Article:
The following legacy answer applies JSF version before 2.3

    As of JSF 2.x there are 4 Bean Scopes:

    • @SessionScoped
    • @RequestScoped
    • @ApplicationScoped
    • @ViewScoped

    Session Scope: The session scope persists from the time that a session is established until session termination. A session terminates
    if the web application invokes the invalidate method on the
    HttpSession object, or if it times out.

    RequestScope: The request scope is short-lived. It starts when an HTTP request is submitted and ends after the response is sent back
    to the client. If you place a managed bean into request scope, a new
    instance is created with each request. It is worth considering request
    scope if you are concerned about the cost of session scope storage.

    ApplicationScope: The application scope persists for the entire duration of the web application. That scope is shared among all
    requests and all sessions. You place managed beans into the
    application scope if a single bean should be shared among all
    instances of a web application. The bean is constructed when it is
    first requested by any user of the application, and it stays alive
    until the web application is removed from the application server.

    ViewScope: View scope was added in JSF 2.0. A bean in view scope persists while the same JSF page is redisplayed. (The JSF
    specification uses the term view for a JSF page.) As soon as the user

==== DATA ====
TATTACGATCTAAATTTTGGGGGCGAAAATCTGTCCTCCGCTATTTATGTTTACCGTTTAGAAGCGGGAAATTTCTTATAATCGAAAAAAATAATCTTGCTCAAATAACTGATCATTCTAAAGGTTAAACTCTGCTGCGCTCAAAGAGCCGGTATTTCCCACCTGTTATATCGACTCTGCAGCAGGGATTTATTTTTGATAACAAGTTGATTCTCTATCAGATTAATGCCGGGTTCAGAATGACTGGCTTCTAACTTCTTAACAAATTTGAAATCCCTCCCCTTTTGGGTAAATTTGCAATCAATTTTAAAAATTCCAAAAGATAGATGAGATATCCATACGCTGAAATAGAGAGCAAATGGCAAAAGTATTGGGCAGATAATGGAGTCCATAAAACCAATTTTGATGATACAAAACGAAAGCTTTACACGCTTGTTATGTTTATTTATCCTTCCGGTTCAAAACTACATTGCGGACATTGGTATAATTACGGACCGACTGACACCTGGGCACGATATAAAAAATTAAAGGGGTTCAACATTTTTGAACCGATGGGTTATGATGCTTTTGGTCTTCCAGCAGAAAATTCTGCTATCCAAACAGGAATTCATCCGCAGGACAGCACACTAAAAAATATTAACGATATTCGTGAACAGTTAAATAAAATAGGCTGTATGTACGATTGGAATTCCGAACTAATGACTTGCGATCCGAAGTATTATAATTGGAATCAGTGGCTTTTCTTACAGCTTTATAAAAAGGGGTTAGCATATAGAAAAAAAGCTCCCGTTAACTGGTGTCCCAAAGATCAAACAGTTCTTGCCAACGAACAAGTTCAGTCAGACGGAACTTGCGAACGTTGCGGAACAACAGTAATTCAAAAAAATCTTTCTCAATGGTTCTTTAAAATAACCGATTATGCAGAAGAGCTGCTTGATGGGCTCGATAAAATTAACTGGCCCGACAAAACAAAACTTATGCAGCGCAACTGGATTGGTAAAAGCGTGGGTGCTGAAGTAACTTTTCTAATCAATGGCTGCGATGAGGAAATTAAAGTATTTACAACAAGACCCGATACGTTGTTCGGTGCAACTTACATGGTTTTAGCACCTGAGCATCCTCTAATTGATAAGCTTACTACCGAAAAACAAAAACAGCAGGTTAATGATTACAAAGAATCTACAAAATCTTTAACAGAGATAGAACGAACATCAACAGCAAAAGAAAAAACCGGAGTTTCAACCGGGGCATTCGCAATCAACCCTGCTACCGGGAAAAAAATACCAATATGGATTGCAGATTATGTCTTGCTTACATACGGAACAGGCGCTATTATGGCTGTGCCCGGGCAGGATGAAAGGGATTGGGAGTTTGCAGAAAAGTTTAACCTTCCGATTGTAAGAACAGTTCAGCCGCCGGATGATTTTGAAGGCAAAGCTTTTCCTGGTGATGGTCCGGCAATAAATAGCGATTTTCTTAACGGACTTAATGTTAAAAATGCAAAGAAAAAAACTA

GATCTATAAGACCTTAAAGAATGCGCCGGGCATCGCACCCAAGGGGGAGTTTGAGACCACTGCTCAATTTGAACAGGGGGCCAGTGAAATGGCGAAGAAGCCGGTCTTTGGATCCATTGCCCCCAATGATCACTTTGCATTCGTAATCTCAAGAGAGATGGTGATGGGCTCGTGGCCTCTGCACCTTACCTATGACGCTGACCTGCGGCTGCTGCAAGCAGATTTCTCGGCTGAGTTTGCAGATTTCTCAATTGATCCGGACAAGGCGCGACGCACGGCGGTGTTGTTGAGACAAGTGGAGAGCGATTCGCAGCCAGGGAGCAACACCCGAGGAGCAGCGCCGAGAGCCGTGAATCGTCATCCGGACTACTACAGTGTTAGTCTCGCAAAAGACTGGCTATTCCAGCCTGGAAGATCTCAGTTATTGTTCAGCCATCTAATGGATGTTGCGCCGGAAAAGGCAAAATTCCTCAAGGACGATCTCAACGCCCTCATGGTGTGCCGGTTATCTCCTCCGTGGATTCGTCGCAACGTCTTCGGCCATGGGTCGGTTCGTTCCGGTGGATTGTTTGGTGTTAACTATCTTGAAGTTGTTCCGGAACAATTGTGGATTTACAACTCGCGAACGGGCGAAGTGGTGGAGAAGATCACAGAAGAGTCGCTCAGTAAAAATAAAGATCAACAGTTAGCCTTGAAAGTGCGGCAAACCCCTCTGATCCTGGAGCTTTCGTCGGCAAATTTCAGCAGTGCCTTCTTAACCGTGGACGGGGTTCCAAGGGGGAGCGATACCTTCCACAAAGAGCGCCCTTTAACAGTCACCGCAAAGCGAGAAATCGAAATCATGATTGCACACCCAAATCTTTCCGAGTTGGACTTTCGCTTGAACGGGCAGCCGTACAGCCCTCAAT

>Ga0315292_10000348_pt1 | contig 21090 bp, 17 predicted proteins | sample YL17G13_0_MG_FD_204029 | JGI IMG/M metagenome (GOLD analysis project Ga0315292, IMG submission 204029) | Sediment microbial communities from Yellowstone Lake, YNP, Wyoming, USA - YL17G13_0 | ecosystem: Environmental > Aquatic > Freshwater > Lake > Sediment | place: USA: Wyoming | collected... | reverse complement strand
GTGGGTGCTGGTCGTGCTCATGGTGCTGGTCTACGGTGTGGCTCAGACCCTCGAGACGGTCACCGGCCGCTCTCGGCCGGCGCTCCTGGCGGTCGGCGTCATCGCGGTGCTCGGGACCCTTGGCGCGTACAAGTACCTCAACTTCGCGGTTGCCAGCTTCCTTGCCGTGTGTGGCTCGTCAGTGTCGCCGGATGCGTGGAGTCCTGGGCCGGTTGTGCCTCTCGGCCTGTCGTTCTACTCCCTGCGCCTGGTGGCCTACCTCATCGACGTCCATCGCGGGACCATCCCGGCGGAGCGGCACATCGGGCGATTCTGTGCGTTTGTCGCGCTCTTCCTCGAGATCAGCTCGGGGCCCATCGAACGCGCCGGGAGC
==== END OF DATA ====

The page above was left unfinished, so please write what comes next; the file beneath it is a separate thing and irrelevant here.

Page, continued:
navigates to a different page, the bean goes out of scope.

    Choose the scope you based on your requirement.

    Source: Core Java Server Faces 3rd Edition by David Geary & Cay Horstmann [Page no. 51 – 54]
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    • Could you please clarify, what do you mean by “the invalidate method on the HttpSession object”: invalidate() method, or invalid method?

      Jul 29, 2015 at 20:46

    • 1

      A bit old and maybe late for reply, but to clarify it: FacesContext.getCurrentInstance().getExternalContext().invalidateSession(); being invoked in your “logout bean” is what he means.

      – Roland

      Aug 29, 2017 at 21:26

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      it became legacy answer, at the moment there are 8 scopes

      – Ewoks

      Apr 7, 2019 at 10:24

    • @KishorPrakash: a while is now 6 months ago. 😉

      – Kukeltje

      Nov 1, 2019 at 10:22

    • @Kukeltje: Sorry, I am on it.

      Nov 13, 2019 at 13:08